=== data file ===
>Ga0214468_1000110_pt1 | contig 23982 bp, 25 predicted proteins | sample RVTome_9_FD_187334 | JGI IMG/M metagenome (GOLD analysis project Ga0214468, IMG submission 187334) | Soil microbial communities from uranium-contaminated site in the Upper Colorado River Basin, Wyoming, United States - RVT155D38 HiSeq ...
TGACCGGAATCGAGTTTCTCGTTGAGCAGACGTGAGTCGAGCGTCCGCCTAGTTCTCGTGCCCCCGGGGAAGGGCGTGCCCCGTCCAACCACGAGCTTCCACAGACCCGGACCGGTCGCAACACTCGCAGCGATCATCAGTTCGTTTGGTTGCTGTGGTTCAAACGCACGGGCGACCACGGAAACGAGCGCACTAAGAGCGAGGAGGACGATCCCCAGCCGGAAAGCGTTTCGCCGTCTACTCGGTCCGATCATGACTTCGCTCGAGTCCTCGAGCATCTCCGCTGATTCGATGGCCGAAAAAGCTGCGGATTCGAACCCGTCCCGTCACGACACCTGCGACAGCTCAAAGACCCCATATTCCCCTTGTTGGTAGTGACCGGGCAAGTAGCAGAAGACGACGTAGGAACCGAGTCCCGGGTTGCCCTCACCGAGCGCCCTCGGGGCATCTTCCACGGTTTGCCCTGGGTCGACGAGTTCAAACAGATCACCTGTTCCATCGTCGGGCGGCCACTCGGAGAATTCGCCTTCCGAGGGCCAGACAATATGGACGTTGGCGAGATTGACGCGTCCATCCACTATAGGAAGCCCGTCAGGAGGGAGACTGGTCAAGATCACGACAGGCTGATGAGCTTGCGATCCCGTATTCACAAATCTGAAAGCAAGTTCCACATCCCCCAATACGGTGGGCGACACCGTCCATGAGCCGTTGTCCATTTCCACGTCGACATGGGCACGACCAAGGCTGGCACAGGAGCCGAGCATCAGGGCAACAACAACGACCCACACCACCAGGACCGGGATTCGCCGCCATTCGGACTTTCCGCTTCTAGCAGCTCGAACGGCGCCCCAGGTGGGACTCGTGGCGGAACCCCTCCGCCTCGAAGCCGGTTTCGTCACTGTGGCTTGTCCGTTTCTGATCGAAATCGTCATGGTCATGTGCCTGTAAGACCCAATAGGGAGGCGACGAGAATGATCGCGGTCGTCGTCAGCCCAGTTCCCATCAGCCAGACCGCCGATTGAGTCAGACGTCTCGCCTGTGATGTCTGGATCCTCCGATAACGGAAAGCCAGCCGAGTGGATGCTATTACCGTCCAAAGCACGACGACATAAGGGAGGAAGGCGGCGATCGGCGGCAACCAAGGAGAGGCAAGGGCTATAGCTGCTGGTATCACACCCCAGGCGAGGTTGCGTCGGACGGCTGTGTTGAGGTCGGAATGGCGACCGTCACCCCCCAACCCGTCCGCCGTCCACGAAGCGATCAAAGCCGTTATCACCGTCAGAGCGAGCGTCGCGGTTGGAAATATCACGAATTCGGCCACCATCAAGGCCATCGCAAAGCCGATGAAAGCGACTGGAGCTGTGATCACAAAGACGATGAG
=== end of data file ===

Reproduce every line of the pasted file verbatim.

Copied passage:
>Ga0214468_1000110_pt1 | contig 23982 bp, 25 predicted proteins | sample RVTome_9_FD_187334 | JGI IMG/M metagenome (GOLD analysis project Ga0214468, IMG submission 187334) | Soil microbial communities from uranium-contaminated site in the Upper Colorado River Basin, Wyoming, United States - RVT155D38 HiSeq ...
TGACCGGAATCGAGTTTCTCGTTGAGCAGACGTGAGTCGAGCGTCCGCCTAGTTCTCGTGCCCCCGGGGAAGGGCGTGCCCCGTCCAACCACGAGCTTCCACAGACCCGGACCGGTCGCAACACTCGCAGCGATCATCAGTTCGTTTGGTTGCTGTGGTTCAAACGCACGGGCGACCACGGAAACGAGCGCACTAAGAGCGAGGAGGACGATCCCCAGCCGGAAAGCGTTTCGCCGTCTACTCGGTCCGATCATGACTTCGCTCGAGTCCTCGAGCATCTCCGCTGATTCGATGGCCGAAAAAGCTGCGGATTCGAACCCGTCCCGTCACGACACCTGCGACAGCTCAAAGACCCCATATTCCCCTTGTTGGTAGTGACCGGGCAAGTAGCAGAAGACGACGTAGGAACCGAGTCCCGGGTTGCCCTCACCGAGCGCCCTCGGGGCATCTTCCACGGTTTGCCCTGGGTCGACGAGTTCAAACAGATCACCTGTTCCATCGTCGGGCGGCCACTCGGAGAATTCGCCTTCCGAGGGCCAGACAATATGGACGTTGGCGAGATTGACGCGTCCATCCACTATAGGAAGCCCGTCAGGAGGGAGACTGGTCAAGATCACGACAGGCTGATGAGCTTGCGATCCCGTATTCACAAATCTGAAAGCAAGTTCCACATCCCCCAATACGGTGGGCGACACCGTCCATGAGCCGTTGTCCATTTCCACGTCGACATGGGCACGACCAAGGCTGGCACAGGAGCCGAGCATCAGGGCAACAACAACGACCCACACCACCAGGACCGGGATTCGCCGCCATTCGGACTTTCCGCTTCTAGCAGCTCGAACGGCGCCCCAGGTGGGACTCGTGGCGGAACCCCTCCGCCTCGAAGCCGGTTTCGTCACTGTGGCTTGTCCGTTTCTGATCGAAATCGTCATGGTCATGTGCCTGTAAGACCCAATAGGGAGGCGACGAGAATGATCGCGGTCGTCGTCAGCCCAGTTCCCATCAGCCAGACCGCCGATTGAGTCAGACGTCTCGCCTGTGATGTCTGGATCCTCCGATAACGGAAAGCCAGCCGAGTGGATGCTATTACCGTCCAAAGCACGACGACATAAGGGAGGAAGGCGGCGATCGGCGGCAACCAAGGAGAGGCAAGGGCTATAGCTGCTGGTATCACACCCCAGGCGAGGTTGCGTCGGACGGCTGTGTTGAGGTCGGAATGGCGACCGTCACCCCCCAACCCGTCCGCCGTCCACGAAGCGATCAAAGCCGTTATCACCGTCAGAGCGAGCGTCGCGGTTGGAAATATCACGAATTCGGCCACCATCAAGGCCATCGCAAAGCCGATGAAAGCGACTGGAGCTGTGATCACAAAGACGATGAG